If two triangles have two angles equal to two angles, respectively, and one side equal to one side - in fact, either that by the equal angles, or that subtending one of the equal angles - then (the triangles) will also have the remaining sides equal to the [corresponding] remaining sides, and the remaining angle (equal) to the remaining angle. * Let $ABC$ and $DEF$ be two triangles having the two angles $ABC$ and $BCA$ equal to the two (angles) $DEF$ and $EFD$, respectively. (That is) $ABC$ (equal) to $DEF$, and $BCA$ to $EFD$. * And let them also have one side equal to one side. * First of all, the (side) by the equal angles. (That is) $BC$ (equal) to $EF$. * I say that they will have the remaining sides equal to the corresponding remaining sides. (That is) $AB$ (equal) to $DE$, and $AC$ to $DF$. * And (they will have) the remaining angle (equal) to the remaining angle. (That is) $BAC$ (equal) to $EDF$.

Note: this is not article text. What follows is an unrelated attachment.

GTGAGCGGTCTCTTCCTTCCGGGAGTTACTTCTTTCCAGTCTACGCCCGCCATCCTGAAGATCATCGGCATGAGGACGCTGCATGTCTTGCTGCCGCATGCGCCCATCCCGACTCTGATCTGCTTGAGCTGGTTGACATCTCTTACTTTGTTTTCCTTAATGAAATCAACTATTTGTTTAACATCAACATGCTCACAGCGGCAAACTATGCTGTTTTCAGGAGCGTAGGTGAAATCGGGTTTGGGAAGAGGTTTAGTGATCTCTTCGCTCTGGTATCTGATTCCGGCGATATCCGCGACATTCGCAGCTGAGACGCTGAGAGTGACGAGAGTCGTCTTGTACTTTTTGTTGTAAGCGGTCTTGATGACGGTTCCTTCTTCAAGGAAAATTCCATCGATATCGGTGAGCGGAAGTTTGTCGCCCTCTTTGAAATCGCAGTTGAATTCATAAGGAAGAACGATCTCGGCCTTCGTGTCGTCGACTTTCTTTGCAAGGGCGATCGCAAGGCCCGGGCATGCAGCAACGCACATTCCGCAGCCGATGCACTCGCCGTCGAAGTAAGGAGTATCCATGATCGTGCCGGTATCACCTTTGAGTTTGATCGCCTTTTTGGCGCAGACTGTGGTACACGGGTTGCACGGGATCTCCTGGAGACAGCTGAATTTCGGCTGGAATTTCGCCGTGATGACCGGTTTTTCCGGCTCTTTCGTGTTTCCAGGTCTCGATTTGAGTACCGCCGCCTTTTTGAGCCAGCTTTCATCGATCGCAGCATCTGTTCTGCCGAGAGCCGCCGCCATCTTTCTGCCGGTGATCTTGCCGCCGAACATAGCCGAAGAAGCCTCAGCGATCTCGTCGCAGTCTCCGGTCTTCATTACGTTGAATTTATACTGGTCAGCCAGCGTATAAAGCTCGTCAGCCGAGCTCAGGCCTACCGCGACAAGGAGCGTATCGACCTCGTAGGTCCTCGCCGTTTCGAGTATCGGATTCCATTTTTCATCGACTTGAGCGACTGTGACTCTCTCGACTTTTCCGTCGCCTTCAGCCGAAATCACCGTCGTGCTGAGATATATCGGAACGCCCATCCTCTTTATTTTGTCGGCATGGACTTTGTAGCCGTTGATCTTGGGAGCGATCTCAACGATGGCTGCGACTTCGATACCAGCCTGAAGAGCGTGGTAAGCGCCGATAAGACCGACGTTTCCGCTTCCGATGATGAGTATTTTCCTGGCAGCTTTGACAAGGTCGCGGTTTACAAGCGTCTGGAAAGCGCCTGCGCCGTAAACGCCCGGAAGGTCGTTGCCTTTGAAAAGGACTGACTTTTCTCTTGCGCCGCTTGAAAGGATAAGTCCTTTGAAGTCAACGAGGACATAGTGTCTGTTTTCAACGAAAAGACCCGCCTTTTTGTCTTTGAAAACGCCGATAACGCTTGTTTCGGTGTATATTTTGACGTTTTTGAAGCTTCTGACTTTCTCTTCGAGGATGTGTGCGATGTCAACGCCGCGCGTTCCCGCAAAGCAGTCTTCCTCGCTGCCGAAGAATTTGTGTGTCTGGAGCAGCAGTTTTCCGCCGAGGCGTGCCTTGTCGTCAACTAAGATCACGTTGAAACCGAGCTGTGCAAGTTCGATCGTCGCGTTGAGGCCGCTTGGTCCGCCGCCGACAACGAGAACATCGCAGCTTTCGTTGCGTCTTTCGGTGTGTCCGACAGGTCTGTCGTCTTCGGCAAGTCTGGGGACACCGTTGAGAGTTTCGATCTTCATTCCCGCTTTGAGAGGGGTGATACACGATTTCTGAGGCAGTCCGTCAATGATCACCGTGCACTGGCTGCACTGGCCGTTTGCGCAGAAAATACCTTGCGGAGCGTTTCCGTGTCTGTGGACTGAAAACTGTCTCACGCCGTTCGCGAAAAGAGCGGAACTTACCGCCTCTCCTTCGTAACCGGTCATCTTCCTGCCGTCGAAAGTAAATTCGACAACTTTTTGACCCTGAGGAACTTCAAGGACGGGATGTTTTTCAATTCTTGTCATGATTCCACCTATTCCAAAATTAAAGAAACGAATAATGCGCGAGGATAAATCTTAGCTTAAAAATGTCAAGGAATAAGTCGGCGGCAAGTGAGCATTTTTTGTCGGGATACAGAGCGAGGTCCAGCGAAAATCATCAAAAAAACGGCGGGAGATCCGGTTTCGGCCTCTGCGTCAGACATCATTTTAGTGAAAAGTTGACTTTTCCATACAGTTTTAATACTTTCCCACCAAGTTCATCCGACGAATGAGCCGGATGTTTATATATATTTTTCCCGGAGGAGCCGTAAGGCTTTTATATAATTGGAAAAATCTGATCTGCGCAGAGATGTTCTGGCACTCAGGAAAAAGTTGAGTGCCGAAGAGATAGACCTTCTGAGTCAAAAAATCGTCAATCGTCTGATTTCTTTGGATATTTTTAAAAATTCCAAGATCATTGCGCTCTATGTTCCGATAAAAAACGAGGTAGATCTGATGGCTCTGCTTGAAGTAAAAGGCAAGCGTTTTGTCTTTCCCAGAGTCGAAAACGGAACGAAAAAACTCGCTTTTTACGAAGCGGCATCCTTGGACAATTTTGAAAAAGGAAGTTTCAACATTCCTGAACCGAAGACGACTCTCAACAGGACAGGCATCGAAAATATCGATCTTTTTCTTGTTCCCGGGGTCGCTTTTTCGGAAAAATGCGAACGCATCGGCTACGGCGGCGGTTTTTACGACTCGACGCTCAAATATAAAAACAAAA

If two triangles (\(\triangle{ABC}\), \(\triangle{DEF}\)) have two angles of one (\(\alpha:=\angle{BAC}\), \(\beta:=\angle{ACB}\)) respectively equal to two angles of the other (\(\gamma:=\angle{EDF}\), \(\delta:=\angle{DFE}\)), and a side of one equal to a similarly placed side of the other (placed with regard to the angles), then both triangles are congruent \[\triangle{ABC}\cong\triangle{DEF}.\]
This proposition breaks down into two cases according to whether the equal sides are adjacent or opposite to the equal angles:
If the side in question is the side between the two angles, then the triangles are congruent.
If the side in question is not the side between the two angles, then the triangles are congruent.
respectively
Proofs: 1
Proofs: 1 2 3 4 5 6 7 8 9 10
Sections: 11